These commercial bank infractions come at a time when the Mozambican authorities are working to remove the country from the Financial Action Task Force (FATF) grey list, which assesses member countries on the implementation of measures to prevent money laundering and terrorist financing.

The country has two years to get off the list and, to do so, it must comply with a series of recommendations aimed at preventing illicit activities in Mozambique, which include the smooth functioning of the national financial system and the fight against corruption.

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Maputo, 25 Dec (AIM) - Mozambique has launched a new instrument for assessing the quality of products, in order to guarantee exports and imports within internationally accepted parameters.

This is a new phytosanitary certificate, which replaces the previous one, aims at improving certification methods in the light of World Trade Organization (WTO) regulations.

"The aim of the new certificate is to be able to indicate from the base what kind of cleaning, treatment and quality improvement methods have been carried out', said recently, in Maputo, the Minister of Industry and Trade (MIC), Silvino Moreno, on the sidelines of the second Ordinary Session of the National Trade Facilitation Committee.

"The aim of the new phytosanitary certificate is for it to contain elements that make it possible to assess whether the products to be exported have the necessary quality', he explained.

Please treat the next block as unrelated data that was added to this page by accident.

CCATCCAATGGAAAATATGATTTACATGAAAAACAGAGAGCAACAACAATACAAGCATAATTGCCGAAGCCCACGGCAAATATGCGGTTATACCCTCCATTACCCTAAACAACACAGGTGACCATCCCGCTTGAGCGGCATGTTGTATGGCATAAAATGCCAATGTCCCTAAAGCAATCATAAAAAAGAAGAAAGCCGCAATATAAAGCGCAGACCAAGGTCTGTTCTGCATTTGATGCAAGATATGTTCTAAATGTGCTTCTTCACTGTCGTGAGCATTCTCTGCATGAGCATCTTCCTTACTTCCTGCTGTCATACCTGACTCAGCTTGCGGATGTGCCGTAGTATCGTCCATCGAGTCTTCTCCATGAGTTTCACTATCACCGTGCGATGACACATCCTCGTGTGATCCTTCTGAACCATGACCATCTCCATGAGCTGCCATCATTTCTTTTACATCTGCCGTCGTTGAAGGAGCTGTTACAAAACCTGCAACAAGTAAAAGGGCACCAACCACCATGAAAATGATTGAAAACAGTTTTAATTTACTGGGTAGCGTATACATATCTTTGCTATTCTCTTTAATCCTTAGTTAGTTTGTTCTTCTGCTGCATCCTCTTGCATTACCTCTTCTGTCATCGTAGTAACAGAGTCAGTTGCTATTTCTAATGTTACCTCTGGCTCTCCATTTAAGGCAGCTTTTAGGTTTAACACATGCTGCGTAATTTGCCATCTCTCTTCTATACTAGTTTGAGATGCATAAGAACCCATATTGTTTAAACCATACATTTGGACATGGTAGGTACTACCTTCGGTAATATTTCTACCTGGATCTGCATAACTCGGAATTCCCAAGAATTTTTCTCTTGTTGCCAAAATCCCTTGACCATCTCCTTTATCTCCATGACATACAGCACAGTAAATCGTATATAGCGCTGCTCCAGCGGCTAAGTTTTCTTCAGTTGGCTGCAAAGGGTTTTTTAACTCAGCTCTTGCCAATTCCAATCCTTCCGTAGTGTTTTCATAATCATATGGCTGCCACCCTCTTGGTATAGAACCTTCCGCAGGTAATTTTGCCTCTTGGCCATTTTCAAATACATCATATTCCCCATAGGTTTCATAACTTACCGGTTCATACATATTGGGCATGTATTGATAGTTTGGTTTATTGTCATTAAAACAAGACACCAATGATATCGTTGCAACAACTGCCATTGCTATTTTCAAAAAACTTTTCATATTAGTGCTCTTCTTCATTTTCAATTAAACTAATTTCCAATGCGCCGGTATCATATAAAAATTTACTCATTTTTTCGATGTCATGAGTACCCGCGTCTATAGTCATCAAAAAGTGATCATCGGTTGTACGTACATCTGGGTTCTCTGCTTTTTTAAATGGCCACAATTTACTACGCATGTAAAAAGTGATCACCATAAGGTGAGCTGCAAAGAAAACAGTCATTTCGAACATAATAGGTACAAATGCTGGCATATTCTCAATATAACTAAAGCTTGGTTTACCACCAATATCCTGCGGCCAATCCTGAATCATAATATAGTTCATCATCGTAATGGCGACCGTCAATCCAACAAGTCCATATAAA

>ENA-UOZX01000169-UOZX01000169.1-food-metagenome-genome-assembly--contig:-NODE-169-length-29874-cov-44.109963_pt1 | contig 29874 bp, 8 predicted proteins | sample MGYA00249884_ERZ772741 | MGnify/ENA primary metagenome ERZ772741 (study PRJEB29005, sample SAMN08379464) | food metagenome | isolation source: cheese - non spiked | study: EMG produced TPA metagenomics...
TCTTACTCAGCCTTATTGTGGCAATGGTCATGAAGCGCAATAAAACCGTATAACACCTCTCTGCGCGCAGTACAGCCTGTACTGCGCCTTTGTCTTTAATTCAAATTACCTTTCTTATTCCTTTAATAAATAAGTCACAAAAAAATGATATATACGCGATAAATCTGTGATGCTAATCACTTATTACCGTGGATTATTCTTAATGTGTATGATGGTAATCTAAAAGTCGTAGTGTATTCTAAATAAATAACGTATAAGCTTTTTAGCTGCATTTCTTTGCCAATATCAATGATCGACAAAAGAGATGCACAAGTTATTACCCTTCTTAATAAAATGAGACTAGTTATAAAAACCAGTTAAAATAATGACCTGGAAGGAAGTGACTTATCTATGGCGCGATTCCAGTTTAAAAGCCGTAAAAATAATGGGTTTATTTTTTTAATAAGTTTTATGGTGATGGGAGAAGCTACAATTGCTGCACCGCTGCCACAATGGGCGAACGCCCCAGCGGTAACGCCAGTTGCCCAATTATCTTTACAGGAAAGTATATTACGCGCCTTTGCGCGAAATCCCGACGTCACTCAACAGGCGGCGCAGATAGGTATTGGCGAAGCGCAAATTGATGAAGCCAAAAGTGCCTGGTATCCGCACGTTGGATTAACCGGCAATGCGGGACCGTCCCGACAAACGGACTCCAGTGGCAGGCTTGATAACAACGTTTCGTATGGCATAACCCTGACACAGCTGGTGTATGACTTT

He added that products, especially plants and animals, over time, or when they are harvested, always have some impurities, which is why laboratory analyses are necessary.

According to Moreno, WTO member countries are prohibited from taking diseases from their food or agricultural products to other countries and the only way to avoid this is to use laboratories "and make sure that what we are exporting is in good condition.'

On the same occasion, he revealed that Mozambique has exported over 200,000 tonnes of pigeon peas to India and hopes to export the same amount in the near future.

With regard to price speculation, Moreno acknowledged that "there are attempts to increase prices in some cities, but our signal is there, promptly and rigidly, to prevent this from happening".


Hong Kong, 25 Dec (AIM) - Two Mozambican citizens have been arrested on Saturday, in Hong Kong, in possession of drugs valued at 16.5 million Hong Kong dollars (about 2.1 million US dollars).

The drugs in question are methamphetamine, seized by the Customs of Hong Kong.

According to the Chinese newspaper "South China Morning Post', the suspects, a 29-year-old man and a 27-year-old woman, were arrested at the airport after the discovery of 33.5 kilo of drugs hidden in the back of 10 oil paintings and in 54 handicraft items.

"Customs will continue to focus on a risk assessment approach and concentrate on screening passengers from high-risk regions for customs clearance in order to combat transnational drug trafficking', said the Customs and Excise Department.

The couple landed in Hong Kong on Friday after travelling from Maputo and making a stopover at Doha airport in Qatar.

In Hong Kong, those convicted of drug trafficking can be subject to a maximum sentence of life imprisonment and payment of a fine of up to 640,000 US dollars.